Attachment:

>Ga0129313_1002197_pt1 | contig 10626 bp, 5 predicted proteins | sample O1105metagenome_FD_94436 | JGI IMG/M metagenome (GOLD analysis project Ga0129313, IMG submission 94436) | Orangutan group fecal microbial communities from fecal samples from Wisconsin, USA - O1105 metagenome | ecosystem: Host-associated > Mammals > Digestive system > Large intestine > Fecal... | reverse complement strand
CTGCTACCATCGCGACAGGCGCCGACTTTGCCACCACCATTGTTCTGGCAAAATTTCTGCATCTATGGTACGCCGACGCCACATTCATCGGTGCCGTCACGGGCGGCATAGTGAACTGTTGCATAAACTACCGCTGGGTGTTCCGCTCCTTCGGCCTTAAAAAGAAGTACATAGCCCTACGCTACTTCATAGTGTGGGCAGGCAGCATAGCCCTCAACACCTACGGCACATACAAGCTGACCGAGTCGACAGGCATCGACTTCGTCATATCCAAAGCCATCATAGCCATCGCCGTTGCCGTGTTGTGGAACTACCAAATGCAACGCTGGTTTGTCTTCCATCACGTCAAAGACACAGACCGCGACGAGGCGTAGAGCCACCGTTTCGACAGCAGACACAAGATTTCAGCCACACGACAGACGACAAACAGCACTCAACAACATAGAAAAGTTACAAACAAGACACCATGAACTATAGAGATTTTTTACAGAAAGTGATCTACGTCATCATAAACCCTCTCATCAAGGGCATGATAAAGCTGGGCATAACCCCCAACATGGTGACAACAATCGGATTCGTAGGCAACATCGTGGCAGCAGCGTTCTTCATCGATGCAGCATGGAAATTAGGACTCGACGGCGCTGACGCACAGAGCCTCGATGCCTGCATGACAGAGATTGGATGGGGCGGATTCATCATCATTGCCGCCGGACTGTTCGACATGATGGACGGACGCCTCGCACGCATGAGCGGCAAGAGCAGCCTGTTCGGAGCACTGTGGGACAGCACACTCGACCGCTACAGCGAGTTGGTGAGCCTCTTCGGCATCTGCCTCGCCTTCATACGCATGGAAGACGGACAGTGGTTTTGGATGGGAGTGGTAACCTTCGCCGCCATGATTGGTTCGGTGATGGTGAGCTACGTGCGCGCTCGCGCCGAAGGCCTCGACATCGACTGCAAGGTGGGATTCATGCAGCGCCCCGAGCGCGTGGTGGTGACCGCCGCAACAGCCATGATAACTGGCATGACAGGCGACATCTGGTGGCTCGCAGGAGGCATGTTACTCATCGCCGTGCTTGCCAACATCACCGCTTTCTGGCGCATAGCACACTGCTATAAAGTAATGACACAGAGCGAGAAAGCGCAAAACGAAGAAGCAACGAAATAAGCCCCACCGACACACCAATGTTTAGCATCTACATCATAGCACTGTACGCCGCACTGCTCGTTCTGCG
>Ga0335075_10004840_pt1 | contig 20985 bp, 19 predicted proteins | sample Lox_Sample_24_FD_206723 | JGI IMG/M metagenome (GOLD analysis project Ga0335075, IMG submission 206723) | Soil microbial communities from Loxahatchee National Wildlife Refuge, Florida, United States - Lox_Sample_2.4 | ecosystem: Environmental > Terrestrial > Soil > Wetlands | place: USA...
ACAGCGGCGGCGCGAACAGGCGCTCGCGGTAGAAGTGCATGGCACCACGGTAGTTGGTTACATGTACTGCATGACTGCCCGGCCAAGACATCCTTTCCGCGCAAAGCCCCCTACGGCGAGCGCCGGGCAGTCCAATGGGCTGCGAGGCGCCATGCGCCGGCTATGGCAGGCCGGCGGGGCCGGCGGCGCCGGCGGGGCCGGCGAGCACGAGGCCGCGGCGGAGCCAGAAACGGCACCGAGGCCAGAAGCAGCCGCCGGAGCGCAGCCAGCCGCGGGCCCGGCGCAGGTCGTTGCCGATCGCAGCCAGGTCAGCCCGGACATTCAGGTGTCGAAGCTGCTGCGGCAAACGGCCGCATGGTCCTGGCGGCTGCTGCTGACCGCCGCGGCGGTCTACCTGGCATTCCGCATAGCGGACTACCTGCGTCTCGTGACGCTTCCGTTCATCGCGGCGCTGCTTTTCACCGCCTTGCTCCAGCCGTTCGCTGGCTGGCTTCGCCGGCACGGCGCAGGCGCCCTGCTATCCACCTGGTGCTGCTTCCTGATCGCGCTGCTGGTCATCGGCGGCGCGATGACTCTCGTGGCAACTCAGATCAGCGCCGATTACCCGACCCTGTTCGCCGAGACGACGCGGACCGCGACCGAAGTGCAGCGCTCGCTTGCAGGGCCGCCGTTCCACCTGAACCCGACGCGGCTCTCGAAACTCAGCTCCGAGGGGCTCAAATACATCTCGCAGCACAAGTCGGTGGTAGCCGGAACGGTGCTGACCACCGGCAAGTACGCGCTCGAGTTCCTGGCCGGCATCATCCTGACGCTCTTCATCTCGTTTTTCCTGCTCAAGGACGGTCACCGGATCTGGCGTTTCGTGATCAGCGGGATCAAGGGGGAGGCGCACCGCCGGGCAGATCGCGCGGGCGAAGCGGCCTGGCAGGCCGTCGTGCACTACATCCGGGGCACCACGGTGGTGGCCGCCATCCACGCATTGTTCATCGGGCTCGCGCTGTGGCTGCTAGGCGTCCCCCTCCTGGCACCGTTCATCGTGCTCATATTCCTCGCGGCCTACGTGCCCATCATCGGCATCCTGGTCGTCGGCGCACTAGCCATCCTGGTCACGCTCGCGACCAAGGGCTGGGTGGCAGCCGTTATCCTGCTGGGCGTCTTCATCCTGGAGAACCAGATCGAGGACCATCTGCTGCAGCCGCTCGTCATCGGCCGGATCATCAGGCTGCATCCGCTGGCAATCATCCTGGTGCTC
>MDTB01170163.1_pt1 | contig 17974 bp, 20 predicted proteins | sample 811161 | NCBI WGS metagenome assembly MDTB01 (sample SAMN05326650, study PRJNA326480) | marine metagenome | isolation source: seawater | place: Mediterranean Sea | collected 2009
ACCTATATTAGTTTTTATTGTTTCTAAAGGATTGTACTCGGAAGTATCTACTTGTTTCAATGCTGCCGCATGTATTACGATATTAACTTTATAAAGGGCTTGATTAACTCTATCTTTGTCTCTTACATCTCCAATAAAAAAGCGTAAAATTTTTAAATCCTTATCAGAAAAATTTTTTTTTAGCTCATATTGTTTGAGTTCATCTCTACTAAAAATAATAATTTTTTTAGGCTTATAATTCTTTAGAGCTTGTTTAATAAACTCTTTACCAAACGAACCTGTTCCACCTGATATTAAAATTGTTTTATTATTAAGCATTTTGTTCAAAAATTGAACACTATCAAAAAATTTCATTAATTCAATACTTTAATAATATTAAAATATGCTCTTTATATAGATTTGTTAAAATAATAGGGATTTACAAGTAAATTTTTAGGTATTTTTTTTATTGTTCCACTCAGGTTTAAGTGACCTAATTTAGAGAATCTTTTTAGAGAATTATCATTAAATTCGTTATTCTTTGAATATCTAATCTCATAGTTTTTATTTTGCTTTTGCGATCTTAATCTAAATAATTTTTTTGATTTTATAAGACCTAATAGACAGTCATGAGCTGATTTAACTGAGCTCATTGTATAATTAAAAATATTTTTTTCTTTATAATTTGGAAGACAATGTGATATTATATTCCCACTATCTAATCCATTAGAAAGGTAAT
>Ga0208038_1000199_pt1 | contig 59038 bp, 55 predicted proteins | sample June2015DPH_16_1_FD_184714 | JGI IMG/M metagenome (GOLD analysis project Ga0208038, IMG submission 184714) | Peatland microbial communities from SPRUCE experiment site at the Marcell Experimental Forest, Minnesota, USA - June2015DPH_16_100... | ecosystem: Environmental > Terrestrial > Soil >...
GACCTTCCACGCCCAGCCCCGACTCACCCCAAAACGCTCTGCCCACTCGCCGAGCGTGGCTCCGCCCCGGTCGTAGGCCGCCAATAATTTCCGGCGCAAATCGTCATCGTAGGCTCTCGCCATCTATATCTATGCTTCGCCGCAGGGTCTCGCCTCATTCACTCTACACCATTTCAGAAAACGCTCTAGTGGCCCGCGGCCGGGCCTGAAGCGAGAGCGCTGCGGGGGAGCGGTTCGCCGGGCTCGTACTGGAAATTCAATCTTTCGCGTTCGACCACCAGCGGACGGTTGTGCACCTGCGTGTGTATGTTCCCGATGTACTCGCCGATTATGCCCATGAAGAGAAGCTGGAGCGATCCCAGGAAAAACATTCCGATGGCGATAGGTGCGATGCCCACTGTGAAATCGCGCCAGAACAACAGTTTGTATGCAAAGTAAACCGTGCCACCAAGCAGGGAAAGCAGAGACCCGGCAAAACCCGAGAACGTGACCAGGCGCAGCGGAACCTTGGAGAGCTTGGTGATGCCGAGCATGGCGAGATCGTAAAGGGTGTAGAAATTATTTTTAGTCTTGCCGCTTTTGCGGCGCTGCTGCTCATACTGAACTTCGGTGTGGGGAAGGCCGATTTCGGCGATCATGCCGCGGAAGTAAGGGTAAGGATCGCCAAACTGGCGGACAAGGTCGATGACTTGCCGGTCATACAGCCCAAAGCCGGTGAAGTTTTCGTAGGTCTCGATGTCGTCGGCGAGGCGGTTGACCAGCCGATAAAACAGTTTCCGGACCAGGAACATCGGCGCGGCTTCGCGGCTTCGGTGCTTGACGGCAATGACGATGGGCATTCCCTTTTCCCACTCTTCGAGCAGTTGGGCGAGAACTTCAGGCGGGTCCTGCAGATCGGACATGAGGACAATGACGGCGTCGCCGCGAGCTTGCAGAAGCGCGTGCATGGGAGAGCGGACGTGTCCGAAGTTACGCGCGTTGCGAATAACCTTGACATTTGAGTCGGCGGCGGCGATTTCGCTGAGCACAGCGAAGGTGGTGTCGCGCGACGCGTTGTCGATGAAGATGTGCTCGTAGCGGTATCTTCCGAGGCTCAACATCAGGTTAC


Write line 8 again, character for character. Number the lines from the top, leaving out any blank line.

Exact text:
GACCTTCCACGCCCAGCCCCGACTCACCCCAAAACGCTCTGCCCACTCGCCGAGCGTGGCTCCGCCCCGGTCGTAGGCCGCCAATAATTTCCGGCGCAAATCGTCATCGTAGGCTCTCGCCATCTATATCTATGCTTCGCCGCAGGGTCTCGCCTCATTCACTCTACACCATTTCAGAAAACGCTCTAGTGGCCCGCGGCCGGGCCTGAAGCGAGAGCGCTGCGGGGGAGCGGTTCGCCGGGCTCGTACTGGAAATTCAATCTTTCGCGTTCGACCACCAGCGGACGGTTGTGCACCTGCGTGTGTATGTTCCCGATGTACTCGCCGATTATGCCCATGAAGAGAAGCTGGAGCGATCCCAGGAAAAACATTCCGATGGCGATAGGTGCGATGCCCACTGTGAAATCGCGCCAGAACAACAGTTTGTATGCAAAGTAAACCGTGCCACCAAGCAGGGAAAGCAGAGACCCGGCAAAACCCGAGAACGTGACCAGGCGCAGCGGAACCTTGGAGAGCTTGGTGATGCCGAGCATGGCGAGATCGTAAAGGGTGTAGAAATTATTTTTAGTCTTGCCGCTTTTGCGGCGCTGCTGCTCATACTGAACTTCGGTGTGGGGAAGGCCGATTTCGGCGATCATGCCGCGGAAGTAAGGGTAAGGATCGCCAAACTGGCGGACAAGGTCGATGACTTGCCGGTCATACAGCCCAAAGCCGGTGAAGTTTTCGTAGGTCTCGATGTCGTCGGCGAGGCGGTTGACCAGCCGATAAAACAGTTTCCGGACCAGGAACATCGGCGCGGCTTCGCGGCTTCGGTGCTTGACGGCAATGACGATGGGCATTCCCTTTTCCCACTCTTCGAGCAGTTGGGCGAGAACTTCAGGCGGGTCCTGCAGATCGGACATGAGGACAATGACGGCGTCGCCGCGAGCTTGCAGAAGCGCGTGCATGGGAGAGCGGACGTGTCCGAAGTTACGCGCGTTGCGAATAACCTTGACATTTGAGTCGGCGGCGGCGATTTCGCTGAGCACAGCGAAGGTGGTGTCGCGCGACGCGTTGTCGATGAAGATGTGCTCGTAGCGGTATCTTCCGAGGCTCAACATCAGGTTAC